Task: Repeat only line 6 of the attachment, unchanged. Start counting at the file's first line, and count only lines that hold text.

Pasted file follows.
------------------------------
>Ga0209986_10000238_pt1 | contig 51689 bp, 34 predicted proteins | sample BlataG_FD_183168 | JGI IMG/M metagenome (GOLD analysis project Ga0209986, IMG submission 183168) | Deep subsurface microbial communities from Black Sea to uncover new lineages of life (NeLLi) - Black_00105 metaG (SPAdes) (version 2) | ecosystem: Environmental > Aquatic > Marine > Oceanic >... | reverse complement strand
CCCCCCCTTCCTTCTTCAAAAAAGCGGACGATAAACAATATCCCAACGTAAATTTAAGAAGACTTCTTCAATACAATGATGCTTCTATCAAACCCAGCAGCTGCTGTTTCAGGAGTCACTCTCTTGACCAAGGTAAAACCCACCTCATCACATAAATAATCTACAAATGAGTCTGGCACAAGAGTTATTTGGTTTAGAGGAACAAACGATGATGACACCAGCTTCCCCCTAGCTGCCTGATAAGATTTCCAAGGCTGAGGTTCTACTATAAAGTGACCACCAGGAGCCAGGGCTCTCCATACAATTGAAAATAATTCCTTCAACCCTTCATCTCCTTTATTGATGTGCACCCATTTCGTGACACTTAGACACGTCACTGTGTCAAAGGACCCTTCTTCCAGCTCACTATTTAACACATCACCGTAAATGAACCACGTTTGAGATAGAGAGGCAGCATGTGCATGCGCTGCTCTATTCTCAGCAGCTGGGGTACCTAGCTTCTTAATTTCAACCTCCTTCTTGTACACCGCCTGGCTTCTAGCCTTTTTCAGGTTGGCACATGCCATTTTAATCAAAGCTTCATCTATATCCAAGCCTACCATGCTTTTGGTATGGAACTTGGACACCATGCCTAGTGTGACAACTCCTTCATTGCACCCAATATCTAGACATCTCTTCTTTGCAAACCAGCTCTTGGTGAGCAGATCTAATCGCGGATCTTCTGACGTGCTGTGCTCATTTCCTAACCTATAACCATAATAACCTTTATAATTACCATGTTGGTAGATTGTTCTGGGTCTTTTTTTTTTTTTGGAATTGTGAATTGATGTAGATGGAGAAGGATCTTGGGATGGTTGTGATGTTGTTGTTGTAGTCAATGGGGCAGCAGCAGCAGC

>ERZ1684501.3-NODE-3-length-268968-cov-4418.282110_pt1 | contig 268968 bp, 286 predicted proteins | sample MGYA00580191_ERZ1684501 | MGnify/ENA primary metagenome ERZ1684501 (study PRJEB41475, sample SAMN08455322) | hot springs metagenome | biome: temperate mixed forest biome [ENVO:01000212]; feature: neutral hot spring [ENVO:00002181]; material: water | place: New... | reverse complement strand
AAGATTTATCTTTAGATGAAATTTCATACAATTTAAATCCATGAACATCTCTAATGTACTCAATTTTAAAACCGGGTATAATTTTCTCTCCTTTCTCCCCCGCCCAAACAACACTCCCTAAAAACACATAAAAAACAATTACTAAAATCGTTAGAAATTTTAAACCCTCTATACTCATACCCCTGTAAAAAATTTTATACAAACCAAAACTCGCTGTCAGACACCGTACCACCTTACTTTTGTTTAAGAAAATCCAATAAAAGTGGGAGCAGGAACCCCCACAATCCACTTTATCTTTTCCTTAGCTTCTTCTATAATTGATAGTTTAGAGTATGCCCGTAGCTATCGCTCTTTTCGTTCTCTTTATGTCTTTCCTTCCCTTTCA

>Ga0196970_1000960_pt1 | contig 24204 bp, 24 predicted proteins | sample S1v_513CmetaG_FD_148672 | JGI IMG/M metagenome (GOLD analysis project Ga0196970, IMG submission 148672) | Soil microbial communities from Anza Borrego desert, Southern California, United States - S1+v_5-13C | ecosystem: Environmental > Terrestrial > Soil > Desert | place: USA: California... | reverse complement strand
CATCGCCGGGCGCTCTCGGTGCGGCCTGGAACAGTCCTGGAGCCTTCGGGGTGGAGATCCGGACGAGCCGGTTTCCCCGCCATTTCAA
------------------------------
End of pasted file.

CATCGCCGGGCGCTCTCGGTGCGGCCTGGAACAGTCCTGGAGCCTTCGGGGTGGAGATCCGGACGAGCCGGTTTCCCCGCCATTTCAA